And here is when being biracial comes in handy to them, I can be black and I can be white. Pick and choose. They ask me how I can even be offended - aren’t I also white? I have to answer that I don’t say the n-word, I know very little of the real black struggle. Then suddenly I’m black again, they insist that I can say it. I look black, don’t I? Why don’t I say the n-word? I explain that I just don’t like the word, I have never experienced the real oppression of black people nor did I grow up in an environment where the African side of my culture was very apparent as my dad never seemed that proud of it. I realise as I am arguing how insubstantial my reasoning is. It’s all based on a feeling, one that I know is shared, but a feeling nonetheless. Yet it seems ridiculous to me, why are they arguing so passionately to justify the use of a word that is still used to this day as an insult towards people of African heritage? It essentially names them as less of a person because of the color of their skin, the color of their skin is used as a weakness. Why you would argue to use such a word still baffles me to this day.

Oh but then what about insults towards white people? Isn't that the same? I refuse to acknowledge “reverse racism” as I have only ever seen it be used as someone’s way (sadly usually a white person) to avoid responsibility after having said something racist. And I say then that I do not insult a person based on the color of their skin and would certainly never dream of using a word that names the color of their skin as a weakness to their face. Yet insulting someone based on the color of their skin does not have the same impact when that skin color is ultimately a handicap in life.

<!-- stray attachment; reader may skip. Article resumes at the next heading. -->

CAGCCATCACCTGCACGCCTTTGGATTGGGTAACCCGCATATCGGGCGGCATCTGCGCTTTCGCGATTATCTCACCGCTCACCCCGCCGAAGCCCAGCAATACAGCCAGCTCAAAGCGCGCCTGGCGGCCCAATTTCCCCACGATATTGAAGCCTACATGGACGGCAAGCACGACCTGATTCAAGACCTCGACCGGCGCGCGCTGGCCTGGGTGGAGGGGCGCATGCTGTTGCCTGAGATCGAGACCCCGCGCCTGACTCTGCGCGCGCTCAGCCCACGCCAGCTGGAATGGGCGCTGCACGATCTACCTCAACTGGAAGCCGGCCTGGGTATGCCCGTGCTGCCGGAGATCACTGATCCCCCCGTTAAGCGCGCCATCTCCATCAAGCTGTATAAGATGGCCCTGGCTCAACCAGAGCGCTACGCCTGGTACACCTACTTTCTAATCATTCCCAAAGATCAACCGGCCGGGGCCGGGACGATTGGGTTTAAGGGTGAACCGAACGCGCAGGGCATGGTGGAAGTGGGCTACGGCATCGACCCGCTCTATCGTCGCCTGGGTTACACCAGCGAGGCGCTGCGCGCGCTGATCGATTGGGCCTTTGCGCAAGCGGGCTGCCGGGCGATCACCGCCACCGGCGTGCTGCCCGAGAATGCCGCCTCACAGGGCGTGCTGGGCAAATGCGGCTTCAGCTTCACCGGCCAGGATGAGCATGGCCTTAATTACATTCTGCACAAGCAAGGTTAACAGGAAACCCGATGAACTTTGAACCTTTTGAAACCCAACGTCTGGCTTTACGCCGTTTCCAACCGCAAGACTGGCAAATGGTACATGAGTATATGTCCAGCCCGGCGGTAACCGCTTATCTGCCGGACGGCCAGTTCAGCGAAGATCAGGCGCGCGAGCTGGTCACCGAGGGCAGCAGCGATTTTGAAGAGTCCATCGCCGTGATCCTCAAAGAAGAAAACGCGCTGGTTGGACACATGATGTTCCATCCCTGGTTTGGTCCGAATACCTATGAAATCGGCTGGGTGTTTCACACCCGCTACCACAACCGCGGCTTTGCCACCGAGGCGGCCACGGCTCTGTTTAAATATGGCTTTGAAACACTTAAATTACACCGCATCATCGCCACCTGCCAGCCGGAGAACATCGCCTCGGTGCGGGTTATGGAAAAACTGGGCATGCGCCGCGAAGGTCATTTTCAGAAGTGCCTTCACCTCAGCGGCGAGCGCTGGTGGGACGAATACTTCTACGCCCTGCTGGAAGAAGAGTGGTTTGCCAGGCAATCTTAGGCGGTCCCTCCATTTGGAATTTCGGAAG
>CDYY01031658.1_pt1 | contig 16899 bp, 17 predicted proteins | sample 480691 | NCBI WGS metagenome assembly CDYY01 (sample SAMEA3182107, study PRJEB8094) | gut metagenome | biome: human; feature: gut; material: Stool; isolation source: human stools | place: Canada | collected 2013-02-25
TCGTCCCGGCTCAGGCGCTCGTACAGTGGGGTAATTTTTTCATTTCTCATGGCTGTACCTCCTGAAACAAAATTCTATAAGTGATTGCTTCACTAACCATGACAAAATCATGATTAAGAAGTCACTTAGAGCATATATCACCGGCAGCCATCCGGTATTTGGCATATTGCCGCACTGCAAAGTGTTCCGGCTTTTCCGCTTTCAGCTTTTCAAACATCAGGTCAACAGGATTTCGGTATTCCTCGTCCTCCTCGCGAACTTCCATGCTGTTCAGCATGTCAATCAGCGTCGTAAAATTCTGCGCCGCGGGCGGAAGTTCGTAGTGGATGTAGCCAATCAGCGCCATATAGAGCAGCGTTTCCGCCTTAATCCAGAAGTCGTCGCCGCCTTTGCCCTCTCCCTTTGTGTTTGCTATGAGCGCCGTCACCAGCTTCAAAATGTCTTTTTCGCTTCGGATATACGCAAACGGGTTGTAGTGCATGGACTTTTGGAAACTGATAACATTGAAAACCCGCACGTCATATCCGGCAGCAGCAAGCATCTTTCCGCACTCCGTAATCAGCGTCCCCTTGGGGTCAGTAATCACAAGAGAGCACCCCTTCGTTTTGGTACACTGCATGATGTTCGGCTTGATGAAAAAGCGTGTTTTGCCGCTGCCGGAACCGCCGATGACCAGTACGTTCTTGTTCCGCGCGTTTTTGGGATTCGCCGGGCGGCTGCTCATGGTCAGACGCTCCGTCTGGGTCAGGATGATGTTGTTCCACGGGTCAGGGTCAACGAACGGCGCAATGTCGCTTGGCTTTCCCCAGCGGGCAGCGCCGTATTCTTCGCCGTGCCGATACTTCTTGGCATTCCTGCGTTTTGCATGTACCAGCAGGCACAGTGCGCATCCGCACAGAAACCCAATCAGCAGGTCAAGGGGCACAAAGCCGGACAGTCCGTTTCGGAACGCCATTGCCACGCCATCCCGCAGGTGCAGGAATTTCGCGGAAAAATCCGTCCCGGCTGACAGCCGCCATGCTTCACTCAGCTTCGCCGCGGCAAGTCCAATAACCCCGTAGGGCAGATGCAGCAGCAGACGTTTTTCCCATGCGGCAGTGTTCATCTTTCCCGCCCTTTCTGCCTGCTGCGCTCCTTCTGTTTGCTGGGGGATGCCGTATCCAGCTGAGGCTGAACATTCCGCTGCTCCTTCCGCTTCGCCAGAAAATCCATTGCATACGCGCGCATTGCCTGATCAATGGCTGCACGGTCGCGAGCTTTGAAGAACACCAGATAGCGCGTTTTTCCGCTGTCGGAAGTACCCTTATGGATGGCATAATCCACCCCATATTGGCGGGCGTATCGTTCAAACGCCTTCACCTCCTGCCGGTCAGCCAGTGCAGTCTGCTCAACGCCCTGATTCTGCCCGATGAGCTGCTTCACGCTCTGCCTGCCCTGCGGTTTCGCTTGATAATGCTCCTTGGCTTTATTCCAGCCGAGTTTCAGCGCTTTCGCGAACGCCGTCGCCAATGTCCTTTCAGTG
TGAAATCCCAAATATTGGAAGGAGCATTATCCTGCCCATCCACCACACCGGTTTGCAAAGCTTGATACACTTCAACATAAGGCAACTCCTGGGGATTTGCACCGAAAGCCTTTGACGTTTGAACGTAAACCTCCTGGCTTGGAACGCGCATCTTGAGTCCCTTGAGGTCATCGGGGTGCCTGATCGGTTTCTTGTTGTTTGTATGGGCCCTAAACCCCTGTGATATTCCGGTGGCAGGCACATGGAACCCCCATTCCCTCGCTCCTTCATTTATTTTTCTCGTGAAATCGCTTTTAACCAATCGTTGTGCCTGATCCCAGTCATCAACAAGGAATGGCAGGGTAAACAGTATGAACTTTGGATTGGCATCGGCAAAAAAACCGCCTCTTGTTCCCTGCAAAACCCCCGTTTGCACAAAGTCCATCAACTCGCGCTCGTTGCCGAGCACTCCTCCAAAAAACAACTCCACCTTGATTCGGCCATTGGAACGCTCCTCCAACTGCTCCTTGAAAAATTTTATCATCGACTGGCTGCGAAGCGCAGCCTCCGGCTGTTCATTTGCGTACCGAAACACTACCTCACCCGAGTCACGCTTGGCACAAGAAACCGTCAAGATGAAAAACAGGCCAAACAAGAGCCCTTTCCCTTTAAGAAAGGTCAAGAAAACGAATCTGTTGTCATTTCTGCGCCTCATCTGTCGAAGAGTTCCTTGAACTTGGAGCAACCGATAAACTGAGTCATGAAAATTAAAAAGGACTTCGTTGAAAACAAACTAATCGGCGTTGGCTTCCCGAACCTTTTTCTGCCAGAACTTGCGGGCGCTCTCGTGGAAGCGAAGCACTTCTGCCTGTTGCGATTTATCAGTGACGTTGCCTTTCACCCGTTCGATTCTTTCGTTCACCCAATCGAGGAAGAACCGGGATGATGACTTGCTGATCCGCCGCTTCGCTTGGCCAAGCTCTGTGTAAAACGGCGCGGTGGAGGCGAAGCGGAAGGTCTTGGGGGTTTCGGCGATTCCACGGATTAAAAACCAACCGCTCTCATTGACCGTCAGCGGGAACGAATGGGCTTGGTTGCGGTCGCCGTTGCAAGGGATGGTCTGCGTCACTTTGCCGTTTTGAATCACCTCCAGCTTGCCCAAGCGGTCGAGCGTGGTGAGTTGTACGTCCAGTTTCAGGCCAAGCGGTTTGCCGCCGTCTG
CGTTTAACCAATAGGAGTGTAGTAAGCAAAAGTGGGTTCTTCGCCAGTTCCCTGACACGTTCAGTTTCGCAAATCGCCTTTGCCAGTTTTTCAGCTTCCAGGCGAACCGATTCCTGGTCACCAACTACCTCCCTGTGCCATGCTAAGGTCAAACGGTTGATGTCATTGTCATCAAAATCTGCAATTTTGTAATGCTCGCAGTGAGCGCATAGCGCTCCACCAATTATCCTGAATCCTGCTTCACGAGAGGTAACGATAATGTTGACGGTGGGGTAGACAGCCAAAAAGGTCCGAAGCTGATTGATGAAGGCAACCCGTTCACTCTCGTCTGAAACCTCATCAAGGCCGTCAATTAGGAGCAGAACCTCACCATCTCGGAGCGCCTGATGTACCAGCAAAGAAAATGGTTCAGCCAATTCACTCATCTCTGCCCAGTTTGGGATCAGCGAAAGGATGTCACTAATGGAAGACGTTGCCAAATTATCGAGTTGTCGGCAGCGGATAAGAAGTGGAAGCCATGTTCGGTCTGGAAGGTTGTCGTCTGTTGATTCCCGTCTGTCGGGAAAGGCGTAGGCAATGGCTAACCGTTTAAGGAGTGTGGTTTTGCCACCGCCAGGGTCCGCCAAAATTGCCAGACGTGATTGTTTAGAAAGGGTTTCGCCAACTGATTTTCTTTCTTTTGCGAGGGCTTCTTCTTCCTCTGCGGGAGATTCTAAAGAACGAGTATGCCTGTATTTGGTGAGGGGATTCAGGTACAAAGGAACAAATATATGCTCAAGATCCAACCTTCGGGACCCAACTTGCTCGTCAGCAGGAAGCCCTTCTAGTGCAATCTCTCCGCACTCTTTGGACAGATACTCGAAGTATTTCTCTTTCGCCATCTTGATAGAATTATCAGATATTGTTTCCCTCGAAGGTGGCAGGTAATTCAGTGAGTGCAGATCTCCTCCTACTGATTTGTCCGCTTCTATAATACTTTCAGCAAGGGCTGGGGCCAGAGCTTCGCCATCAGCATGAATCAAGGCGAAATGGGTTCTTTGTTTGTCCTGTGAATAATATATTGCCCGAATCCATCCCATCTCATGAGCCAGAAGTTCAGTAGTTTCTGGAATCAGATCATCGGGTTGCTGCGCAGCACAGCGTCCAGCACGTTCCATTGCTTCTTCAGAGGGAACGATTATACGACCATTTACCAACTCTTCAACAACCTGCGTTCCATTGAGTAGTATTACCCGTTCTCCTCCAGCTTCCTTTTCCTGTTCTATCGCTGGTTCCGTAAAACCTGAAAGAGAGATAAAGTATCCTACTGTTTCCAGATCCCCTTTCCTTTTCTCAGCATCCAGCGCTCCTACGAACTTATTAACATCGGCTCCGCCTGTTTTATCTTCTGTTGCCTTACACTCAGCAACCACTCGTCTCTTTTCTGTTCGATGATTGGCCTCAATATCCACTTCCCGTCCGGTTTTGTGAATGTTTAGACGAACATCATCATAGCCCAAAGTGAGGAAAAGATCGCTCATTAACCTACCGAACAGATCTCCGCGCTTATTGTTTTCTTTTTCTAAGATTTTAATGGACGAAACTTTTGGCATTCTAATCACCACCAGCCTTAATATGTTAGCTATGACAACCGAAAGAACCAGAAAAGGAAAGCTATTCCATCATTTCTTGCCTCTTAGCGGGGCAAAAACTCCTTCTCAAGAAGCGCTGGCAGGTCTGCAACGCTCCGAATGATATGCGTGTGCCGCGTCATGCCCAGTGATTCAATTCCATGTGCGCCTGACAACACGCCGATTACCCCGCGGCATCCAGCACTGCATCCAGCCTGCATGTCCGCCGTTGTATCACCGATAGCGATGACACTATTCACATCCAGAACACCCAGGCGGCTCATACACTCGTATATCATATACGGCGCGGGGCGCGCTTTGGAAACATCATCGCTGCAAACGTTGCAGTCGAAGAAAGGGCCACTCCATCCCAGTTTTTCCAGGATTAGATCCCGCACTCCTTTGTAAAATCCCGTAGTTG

As I have said, all this still isn’t enough for them. When we get angry we are only stuck in the past and sensitive. Can’t we see that it has no meaning anymore? And that is white privilege speaking. Oh and now I can feel any white person reading this get a little angry, you want to defend yourself don’t you? You want to prove to me that you, a white person have struggled too, perhaps more than I have. When we mention white privilege you think that we are taking away your right to complain. We are not denying what you have been through, we are pointing out what you won’t have to go through based on the color of your skin. It is still difficult for you to accept what I am saying and you hurry to give examples of black people who have made it and you tell me that I am stuck in the 1960s. What you fail to see, or refuse to see, is that when you are a person of color you are only your color, your success is attributed to the color of your skin. Suddenly it is not just your success but the success of the whole black population. It seems that in a way black people are interchangeable, part of a mass. Give them one black president and they’ll all shut up. No matter that he was half white, here it suited them for him to be black, so he was black and he represented the black population. Can’t we see him up there smiling? He made it, didn’t he? What more do you black people want? A black president, don’t you see? You don’t deserve special treatment anymore. If Barack Obama made it then so can you, no more excuses.

The only reason you haven’t made it is because you’re lazy, stop blaming us for your incompetence. Slavery happened a hundred years ago, segregation is over now. Just get over it.

And I know part of you agreed with those last few lines, and that’s the whole problem.

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Geneva, Switzerland